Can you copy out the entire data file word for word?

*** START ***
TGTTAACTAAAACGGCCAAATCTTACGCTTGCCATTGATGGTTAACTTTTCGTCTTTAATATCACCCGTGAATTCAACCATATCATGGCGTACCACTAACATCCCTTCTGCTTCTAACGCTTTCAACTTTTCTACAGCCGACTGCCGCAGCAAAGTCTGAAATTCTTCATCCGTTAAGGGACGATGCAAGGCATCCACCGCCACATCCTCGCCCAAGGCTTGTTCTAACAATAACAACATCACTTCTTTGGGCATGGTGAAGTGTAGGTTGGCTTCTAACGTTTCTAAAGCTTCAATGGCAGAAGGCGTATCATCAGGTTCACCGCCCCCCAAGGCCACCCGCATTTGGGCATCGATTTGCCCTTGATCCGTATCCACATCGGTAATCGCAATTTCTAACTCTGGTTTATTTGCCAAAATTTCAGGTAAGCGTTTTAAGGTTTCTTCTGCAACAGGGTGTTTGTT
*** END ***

TGTTAACTAAAACGGCCAAATCTTACGCTTGCCATTGATGGTTAACTTTTCGTCTTTAATATCACCCGTGAATTCAACCATATCATGGCGTACCACTAACATCCCTTCTGCTTCTAACGCTTTCAACTTTTCTACAGCCGACTGCCGCAGCAAAGTCTGAAATTCTTCATCCGTTAAGGGACGATGCAAGGCATCCACCGCCACATCCTCGCCCAAGGCTTGTTCTAACAATAACAACATCACTTCTTTGGGCATGGTGAAGTGTAGGTTGGCTTCTAACGTTTCTAAAGCTTCAATGGCAGAAGGCGTATCATCAGGTTCACCGCCCCCCAAGGCCACCCGCATTTGGGCATCGATTTGCCCTTGATCCGTATCCACATCGGTAATCGCAATTTCTAACTCTGGTTTATTTGCCAAAATTTCAGGTAAGCGTTTTAAGGTTTCTTCTGCAACAGGGTGTTTGTT